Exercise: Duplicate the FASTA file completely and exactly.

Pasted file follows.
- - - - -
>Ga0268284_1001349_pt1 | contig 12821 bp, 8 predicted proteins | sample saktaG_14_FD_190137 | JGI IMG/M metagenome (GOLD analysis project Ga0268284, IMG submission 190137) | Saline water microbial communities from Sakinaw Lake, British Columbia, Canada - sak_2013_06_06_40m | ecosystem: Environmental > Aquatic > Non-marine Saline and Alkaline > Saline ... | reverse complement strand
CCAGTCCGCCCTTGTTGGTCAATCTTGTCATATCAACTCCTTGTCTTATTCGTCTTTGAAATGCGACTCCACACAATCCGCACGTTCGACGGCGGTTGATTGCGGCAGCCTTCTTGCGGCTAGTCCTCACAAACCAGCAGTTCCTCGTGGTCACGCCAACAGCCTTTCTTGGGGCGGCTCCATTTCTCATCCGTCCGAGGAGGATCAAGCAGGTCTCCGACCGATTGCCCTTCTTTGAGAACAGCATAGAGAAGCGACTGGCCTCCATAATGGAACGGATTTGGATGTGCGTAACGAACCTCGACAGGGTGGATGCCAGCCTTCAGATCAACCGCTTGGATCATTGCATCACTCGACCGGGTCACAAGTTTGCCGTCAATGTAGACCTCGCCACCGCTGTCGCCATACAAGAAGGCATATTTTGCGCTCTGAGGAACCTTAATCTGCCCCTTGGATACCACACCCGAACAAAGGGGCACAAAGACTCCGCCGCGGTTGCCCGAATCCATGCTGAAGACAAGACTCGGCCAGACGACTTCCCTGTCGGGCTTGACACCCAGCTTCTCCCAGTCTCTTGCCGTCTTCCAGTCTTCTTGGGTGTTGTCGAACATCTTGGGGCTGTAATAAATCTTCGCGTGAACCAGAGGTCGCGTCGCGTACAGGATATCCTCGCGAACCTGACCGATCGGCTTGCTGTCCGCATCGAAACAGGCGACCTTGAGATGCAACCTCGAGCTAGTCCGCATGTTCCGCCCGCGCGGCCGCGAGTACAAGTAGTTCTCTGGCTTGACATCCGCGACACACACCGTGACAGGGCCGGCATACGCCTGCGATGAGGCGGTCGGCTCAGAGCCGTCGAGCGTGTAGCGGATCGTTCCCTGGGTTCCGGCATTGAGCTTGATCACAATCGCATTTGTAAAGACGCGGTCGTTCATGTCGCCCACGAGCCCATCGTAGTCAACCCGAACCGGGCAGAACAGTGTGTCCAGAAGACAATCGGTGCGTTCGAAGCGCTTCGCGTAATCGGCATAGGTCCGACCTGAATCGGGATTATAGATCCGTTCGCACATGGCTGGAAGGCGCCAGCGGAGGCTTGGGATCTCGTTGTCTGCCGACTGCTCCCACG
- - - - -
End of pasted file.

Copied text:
>Ga0268284_1001349_pt1 | contig 12821 bp, 8 predicted proteins | sample saktaG_14_FD_190137 | JGI IMG/M metagenome (GOLD analysis project Ga0268284, IMG submission 190137) | Saline water microbial communities from Sakinaw Lake, British Columbia, Canada - sak_2013_06_06_40m | ecosystem: Environmental > Aquatic > Non-marine Saline and Alkaline > Saline ... | reverse complement strand
CCAGTCCGCCCTTGTTGGTCAATCTTGTCATATCAACTCCTTGTCTTATTCGTCTTTGAAATGCGACTCCACACAATCCGCACGTTCGACGGCGGTTGATTGCGGCAGCCTTCTTGCGGCTAGTCCTCACAAACCAGCAGTTCCTCGTGGTCACGCCAACAGCCTTTCTTGGGGCGGCTCCATTTCTCATCCGTCCGAGGAGGATCAAGCAGGTCTCCGACCGATTGCCCTTCTTTGAGAACAGCATAGAGAAGCGACTGGCCTCCATAATGGAACGGATTTGGATGTGCGTAACGAACCTCGACAGGGTGGATGCCAGCCTTCAGATCAACCGCTTGGATCATTGCATCACTCGACCGGGTCACAAGTTTGCCGTCAATGTAGACCTCGCCACCGCTGTCGCCATACAAGAAGGCATATTTTGCGCTCTGAGGAACCTTAATCTGCCCCTTGGATACCACACCCGAACAAAGGGGCACAAAGACTCCGCCGCGGTTGCCCGAATCCATGCTGAAGACAAGACTCGGCCAGACGACTTCCCTGTCGGGCTTGACACCCAGCTTCTCCCAGTCTCTTGCCGTCTTCCAGTCTTCTTGGGTGTTGTCGAACATCTTGGGGCTGTAATAAATCTTCGCGTGAACCAGAGGTCGCGTCGCGTACAGGATATCCTCGCGAACCTGACCGATCGGCTTGCTGTCCGCATCGAAACAGGCGACCTTGAGATGCAACCTCGAGCTAGTCCGCATGTTCCGCCCGCGCGGCCGCGAGTACAAGTAGTTCTCTGGCTTGACATCCGCGACACACACCGTGACAGGGCCGGCATACGCCTGCGATGAGGCGGTCGGCTCAGAGCCGTCGAGCGTGTAGCGGATCGTTCCCTGGGTTCCGGCATTGAGCTTGATCACAATCGCATTTGTAAAGACGCGGTCGTTCATGTCGCCCACGAGCCCATCGTAGTCAACCCGAACCGGGCAGAACAGTGTGTCCAGAAGACAATCGGTGCGTTCGAAGCGCTTCGCGTAATCGGCATAGGTCCGACCTGAATCGGGATTATAGATCCGTTCGCACATGGCTGGAAGGCGCCAGCGGAGGCTTGGGATCTCGTTGTCTGCCGACTGCTCCCACG